Best of the West: Rising water in Montana and Washington; drone deliveries take off; safer corridor crossings for wildlife

The West

The Western Governors' Association keeps you updated on news of the West. Here are the western stories for the week starting May 14, 2018, that you don't want to miss. Image: Montana Public Radio

Rising temperatures and melting snowpack have led to flooding in Washington and Montana, forcing evacuations and emergency declarations.

In northeast and central Washington, residents are bracing for flooding expected to peak over the weekend. Crews filled thousands of sandbags after Gov. Jay Inslee proclaimed a state of emergency late last week. “Continued higher temperatures are predicted to increase snow melt and cause additional flooding as rivers and streams continue to rise to record or near record levels,” said Gov. Inslee. See photos.

Floodwaters are at historic levels in western Montana, especially in Missoula. The state has been experiencing rising waters for weeks, and Gov. Steve Bullock declared a statewide flood emergency on May 2. “There’s still a lot of snow up there, so it’s likely this is not the last crest we’ll see,” said Marty Whitmore with the National Weather Service.

Drones Take Off: The Department of Transportation announced that 10 sites, six of which are in the West, have been selected to participate in a drone delivery pilot program. The University of Alaska-Fairbanks and San Diego, California made the list, see the others here. Also, the Interior Department plans to launch a drone program to aid in wildfire fighting operations.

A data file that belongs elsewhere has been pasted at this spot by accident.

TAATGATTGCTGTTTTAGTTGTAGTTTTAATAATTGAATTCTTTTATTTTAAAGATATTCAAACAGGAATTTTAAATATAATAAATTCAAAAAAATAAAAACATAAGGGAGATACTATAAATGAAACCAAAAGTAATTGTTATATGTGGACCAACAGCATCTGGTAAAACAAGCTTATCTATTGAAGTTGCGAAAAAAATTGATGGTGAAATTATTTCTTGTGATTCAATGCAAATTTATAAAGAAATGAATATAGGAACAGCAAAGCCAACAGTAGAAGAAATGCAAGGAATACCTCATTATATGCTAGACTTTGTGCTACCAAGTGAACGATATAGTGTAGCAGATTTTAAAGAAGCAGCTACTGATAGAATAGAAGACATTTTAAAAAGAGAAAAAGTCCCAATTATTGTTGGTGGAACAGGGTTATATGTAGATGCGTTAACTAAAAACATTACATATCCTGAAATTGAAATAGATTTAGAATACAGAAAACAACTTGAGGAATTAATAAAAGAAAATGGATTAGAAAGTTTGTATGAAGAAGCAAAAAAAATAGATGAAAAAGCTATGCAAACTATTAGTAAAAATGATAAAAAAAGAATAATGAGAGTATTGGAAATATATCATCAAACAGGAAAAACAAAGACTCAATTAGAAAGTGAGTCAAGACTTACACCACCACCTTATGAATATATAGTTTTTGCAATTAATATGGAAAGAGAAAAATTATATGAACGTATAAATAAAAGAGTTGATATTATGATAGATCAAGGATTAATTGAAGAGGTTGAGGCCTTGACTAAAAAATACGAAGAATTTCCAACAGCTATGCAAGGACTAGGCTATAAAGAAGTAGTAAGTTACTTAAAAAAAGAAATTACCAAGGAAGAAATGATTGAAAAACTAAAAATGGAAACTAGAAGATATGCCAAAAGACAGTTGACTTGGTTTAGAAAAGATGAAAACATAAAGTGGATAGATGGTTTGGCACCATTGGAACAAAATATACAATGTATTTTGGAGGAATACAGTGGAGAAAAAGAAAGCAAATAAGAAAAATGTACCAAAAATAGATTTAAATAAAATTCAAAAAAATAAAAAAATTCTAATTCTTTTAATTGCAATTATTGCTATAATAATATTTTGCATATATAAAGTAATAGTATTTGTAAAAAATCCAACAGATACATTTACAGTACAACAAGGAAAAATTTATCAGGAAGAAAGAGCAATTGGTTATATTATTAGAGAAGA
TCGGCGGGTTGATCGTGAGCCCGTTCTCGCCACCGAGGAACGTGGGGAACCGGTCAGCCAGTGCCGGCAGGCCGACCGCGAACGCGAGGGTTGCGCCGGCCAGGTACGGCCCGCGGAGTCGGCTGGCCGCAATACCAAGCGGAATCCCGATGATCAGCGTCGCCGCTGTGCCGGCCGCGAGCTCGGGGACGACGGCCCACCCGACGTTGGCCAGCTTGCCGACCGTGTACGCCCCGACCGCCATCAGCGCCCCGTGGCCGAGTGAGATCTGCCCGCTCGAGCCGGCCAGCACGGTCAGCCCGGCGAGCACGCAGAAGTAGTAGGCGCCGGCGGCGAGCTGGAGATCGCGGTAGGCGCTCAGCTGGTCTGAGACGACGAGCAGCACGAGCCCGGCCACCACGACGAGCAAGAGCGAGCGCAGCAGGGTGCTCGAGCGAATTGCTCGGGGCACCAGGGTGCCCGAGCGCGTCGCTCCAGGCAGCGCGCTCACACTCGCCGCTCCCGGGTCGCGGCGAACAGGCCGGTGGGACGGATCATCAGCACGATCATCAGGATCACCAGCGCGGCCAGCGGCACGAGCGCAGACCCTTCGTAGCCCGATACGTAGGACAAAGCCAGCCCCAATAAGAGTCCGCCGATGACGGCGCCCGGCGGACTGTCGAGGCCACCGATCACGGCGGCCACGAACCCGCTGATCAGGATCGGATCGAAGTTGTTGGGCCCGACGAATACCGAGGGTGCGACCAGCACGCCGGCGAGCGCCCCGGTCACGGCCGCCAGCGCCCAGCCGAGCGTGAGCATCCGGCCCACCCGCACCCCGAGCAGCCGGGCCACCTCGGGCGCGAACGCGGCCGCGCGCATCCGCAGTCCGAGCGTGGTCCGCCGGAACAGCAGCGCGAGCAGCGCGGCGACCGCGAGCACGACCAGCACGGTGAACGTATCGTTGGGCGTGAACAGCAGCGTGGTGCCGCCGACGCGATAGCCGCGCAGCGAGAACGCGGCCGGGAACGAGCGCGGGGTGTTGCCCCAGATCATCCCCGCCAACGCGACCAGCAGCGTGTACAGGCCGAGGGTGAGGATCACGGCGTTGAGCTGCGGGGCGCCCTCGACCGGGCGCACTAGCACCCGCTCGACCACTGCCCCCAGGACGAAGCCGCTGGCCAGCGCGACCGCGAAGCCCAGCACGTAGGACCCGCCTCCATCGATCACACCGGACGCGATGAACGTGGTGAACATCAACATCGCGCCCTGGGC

Safe Passage: Creative solutions to the problem of wildlife and vehicle collisions are reducing accidents in Wyoming and California. Scientists discovered that covering reflectors with canvas material encourages deer to slow down before crossing, and construction of wildlife crossing bridges will protect mountain lions and potentially strengthen genetic diversity.

Plant Poaching: A booming black market for succulent plants is fueling theft in California. Now the state is cracking down on smugglers who dig up the popular plants and ship them to Asia, where they can fetch $50 apiece. In Arizona, Saguaro National Park has gone so far as to embed microchips into the large cacti to deter thieves.

Kilauea Volcano Update: An eruption of the Kilauea volcano on Thursday, May 17 sent a cloud of ash 30,000 into the air, and has forced some schools to close due to air quality concerns. Read our blog for additional information on the volcanic activity. 

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